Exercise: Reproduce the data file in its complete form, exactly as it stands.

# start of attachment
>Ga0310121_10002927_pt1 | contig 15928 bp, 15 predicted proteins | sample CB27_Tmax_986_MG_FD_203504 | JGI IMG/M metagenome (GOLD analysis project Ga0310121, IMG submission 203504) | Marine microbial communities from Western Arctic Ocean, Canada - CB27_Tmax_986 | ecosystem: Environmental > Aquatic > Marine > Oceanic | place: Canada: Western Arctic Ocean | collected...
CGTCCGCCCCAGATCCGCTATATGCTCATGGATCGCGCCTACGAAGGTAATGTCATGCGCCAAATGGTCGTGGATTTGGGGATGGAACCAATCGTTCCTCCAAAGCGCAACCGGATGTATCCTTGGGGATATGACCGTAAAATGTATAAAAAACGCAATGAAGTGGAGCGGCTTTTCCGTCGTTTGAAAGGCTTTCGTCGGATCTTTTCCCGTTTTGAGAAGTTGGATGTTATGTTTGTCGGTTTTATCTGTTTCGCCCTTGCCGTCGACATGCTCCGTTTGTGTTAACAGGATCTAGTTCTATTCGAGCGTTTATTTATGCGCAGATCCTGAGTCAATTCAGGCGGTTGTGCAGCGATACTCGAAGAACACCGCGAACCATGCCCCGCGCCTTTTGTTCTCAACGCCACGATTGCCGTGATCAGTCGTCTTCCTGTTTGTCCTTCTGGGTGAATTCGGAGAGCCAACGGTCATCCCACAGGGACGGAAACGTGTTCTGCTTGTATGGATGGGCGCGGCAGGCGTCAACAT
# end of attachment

>Ga0310121_10002927_pt1 | contig 15928 bp, 15 predicted proteins | sample CB27_Tmax_986_MG_FD_203504 | JGI IMG/M metagenome (GOLD analysis project Ga0310121, IMG submission 203504) | Marine microbial communities from Western Arctic Ocean, Canada - CB27_Tmax_986 | ecosystem: Environmental > Aquatic > Marine > Oceanic | place: Canada: Western Arctic Ocean | collected...
CGTCCGCCCCAGATCCGCTATATGCTCATGGATCGCGCCTACGAAGGTAATGTCATGCGCCAAATGGTCGTGGATTTGGGGATGGAACCAATCGTTCCTCCAAAGCGCAACCGGATGTATCCTTGGGGATATGACCGTAAAATGTATAAAAAACGCAATGAAGTGGAGCGGCTTTTCCGTCGTTTGAAAGGCTTTCGTCGGATCTTTTCCCGTTTTGAGAAGTTGGATGTTATGTTTGTCGGTTTTATCTGTTTCGCCCTTGCCGTCGACATGCTCCGTTTGTGTTAACAGGATCTAGTTCTATTCGAGCGTTTATTTATGCGCAGATCCTGAGTCAATTCAGGCGGTTGTGCAGCGATACTCGAAGAACACCGCGAACCATGCCCCGCGCCTTTTGTTCTCAACGCCACGATTGCCGTGATCAGTCGTCTTCCTGTTTGTCCTTCTGGGTGAATTCGGAGAGCCAACGGTCATCCCACAGGGACGGAAACGTGTTCTGCTTGTATGGATGGGCGCGGCAGGCGTCAACAT